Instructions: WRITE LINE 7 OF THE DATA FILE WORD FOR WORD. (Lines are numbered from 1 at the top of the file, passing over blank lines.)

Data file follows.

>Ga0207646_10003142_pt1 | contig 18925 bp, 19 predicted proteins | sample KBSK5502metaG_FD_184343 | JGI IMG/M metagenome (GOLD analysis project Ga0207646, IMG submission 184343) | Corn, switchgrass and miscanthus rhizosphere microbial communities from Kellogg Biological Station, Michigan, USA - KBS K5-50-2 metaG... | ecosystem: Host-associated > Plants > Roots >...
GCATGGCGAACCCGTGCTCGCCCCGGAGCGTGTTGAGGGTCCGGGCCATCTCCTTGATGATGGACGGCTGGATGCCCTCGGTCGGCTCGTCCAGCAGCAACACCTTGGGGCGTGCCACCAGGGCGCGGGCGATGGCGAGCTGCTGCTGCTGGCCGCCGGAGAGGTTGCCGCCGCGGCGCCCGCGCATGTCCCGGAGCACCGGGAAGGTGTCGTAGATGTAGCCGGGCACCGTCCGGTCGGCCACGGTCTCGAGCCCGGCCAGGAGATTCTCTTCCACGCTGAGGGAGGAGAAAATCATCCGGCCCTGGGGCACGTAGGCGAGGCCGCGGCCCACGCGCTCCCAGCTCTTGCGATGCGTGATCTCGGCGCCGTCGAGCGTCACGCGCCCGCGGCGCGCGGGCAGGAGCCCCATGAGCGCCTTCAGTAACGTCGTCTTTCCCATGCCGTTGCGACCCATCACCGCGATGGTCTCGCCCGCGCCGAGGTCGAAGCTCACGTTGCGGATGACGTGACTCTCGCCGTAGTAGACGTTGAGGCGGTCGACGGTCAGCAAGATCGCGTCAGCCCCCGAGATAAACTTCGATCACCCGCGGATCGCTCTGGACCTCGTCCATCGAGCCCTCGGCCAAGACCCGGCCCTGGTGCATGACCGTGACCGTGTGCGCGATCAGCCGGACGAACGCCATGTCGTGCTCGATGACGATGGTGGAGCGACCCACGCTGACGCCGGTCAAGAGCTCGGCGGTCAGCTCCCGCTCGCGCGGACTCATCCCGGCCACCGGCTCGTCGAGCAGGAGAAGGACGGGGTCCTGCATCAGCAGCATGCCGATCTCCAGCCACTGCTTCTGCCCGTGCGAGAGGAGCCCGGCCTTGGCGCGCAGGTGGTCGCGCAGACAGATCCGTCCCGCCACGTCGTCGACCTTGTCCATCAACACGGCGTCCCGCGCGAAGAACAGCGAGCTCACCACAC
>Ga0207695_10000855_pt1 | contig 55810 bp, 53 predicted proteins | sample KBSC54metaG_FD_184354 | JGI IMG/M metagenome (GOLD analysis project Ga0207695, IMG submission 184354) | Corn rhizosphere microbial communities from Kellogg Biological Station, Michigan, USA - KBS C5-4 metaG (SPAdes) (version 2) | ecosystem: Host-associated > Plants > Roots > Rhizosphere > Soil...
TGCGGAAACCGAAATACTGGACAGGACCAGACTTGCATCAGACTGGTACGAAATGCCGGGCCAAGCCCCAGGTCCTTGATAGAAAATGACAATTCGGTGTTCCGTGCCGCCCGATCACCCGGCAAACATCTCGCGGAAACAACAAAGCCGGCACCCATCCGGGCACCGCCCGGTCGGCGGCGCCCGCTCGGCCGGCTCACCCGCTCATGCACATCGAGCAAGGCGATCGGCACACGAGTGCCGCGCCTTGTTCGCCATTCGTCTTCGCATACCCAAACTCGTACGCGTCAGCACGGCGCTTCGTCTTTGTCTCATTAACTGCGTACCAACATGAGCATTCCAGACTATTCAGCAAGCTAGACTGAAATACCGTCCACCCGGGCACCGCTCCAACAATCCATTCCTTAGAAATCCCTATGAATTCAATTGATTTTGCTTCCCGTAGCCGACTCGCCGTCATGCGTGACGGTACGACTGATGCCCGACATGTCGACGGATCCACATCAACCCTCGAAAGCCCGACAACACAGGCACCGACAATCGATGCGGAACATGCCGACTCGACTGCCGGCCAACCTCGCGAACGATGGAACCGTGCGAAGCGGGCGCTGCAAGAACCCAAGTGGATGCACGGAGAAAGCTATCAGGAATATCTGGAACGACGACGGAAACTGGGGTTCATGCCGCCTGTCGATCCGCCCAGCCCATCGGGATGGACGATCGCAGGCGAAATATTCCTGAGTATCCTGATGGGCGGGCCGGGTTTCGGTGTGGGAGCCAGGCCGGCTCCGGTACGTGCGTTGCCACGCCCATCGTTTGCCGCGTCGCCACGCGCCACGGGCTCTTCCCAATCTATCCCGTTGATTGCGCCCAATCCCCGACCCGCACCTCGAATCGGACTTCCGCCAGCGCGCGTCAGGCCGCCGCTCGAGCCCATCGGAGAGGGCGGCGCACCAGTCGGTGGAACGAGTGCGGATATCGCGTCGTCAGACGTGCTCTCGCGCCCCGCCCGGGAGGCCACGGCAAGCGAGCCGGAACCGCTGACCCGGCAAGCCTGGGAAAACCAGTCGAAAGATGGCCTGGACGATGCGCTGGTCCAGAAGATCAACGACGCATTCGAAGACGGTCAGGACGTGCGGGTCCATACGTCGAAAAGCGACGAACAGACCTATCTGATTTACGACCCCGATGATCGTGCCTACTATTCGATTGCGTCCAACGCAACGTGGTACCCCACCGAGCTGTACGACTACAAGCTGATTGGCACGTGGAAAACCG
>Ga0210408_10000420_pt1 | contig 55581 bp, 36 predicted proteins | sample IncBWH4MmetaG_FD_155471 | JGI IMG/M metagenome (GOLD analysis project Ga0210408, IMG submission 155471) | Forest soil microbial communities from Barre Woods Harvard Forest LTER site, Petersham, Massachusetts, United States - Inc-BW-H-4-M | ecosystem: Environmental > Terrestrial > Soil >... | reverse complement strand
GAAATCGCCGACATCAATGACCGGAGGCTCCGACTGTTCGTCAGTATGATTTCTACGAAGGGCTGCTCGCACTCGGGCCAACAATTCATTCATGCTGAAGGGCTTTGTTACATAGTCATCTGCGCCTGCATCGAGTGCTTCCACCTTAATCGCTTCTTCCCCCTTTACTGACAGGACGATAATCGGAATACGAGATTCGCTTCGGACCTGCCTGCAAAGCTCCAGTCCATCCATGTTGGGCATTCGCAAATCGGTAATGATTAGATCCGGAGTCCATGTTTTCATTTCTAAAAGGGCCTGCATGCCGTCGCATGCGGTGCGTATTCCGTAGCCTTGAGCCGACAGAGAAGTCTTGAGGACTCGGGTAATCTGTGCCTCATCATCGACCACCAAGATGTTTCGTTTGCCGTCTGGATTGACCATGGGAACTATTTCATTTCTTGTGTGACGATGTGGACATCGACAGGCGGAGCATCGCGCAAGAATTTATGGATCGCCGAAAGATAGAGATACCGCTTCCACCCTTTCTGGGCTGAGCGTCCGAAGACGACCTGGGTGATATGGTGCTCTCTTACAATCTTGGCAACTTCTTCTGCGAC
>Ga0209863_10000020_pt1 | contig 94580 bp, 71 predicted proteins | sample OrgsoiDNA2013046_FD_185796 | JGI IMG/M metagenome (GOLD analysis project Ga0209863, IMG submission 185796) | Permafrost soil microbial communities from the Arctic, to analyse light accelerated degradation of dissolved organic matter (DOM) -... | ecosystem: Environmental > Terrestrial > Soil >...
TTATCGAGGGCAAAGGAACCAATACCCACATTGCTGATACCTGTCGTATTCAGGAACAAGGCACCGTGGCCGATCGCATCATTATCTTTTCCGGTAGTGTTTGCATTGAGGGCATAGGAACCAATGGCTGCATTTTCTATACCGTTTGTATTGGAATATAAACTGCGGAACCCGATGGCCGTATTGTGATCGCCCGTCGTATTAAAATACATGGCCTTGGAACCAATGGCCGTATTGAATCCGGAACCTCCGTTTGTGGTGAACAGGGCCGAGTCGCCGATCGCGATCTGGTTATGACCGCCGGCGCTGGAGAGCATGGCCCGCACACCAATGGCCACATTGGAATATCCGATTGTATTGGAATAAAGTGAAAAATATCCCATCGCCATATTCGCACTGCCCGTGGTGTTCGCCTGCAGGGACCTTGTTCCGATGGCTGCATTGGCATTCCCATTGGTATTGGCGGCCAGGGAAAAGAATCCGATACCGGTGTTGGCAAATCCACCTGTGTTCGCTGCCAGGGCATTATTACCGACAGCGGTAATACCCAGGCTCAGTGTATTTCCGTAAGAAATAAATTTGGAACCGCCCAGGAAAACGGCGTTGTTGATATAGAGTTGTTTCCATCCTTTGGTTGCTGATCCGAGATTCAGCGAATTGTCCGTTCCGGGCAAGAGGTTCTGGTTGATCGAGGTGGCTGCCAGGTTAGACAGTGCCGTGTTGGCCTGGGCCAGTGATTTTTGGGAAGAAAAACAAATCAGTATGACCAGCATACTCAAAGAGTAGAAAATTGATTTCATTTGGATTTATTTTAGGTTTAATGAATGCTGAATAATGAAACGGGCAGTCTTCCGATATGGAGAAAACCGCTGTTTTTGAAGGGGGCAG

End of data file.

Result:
>Ga0209863_10000020_pt1 | contig 94580 bp, 71 predicted proteins | sample OrgsoiDNA2013046_FD_185796 | JGI IMG/M metagenome (GOLD analysis project Ga0209863, IMG submission 185796) | Permafrost soil microbial communities from the Arctic, to analyse light accelerated degradation of dissolved organic matter (DOM) -... | ecosystem: Environmental > Terrestrial > Soil >...